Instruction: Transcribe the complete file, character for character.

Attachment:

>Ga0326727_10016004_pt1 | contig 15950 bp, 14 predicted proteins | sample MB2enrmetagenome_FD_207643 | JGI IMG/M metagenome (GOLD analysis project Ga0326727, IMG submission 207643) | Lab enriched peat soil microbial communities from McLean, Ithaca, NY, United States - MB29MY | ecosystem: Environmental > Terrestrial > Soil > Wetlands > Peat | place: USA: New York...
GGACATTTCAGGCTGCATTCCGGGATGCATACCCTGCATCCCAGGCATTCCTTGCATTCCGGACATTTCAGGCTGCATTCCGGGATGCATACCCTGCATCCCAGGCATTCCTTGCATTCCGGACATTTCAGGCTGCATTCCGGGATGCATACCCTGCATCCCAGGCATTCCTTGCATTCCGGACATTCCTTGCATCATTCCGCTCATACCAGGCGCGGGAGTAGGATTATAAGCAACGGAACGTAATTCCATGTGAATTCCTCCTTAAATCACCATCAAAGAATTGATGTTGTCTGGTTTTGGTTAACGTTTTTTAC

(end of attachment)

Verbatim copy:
>Ga0326727_10016004_pt1 | contig 15950 bp, 14 predicted proteins | sample MB2enrmetagenome_FD_207643 | JGI IMG/M metagenome (GOLD analysis project Ga0326727, IMG submission 207643) | Lab enriched peat soil microbial communities from McLean, Ithaca, NY, United States - MB29MY | ecosystem: Environmental > Terrestrial > Soil > Wetlands > Peat | place: USA: New York...
GGACATTTCAGGCTGCATTCCGGGATGCATACCCTGCATCCCAGGCATTCCTTGCATTCCGGACATTTCAGGCTGCATTCCGGGATGCATACCCTGCATCCCAGGCATTCCTTGCATTCCGGACATTTCAGGCTGCATTCCGGGATGCATACCCTGCATCCCAGGCATTCCTTGCATTCCGGACATTCCTTGCATCATTCCGCTCATACCAGGCGCGGGAGTAGGATTATAAGCAACGGAACGTAATTCCATGTGAATTCCTCCTTAAATCACCATCAAAGAATTGATGTTGTCTGGTTTTGGTTAACGTTTTTTAC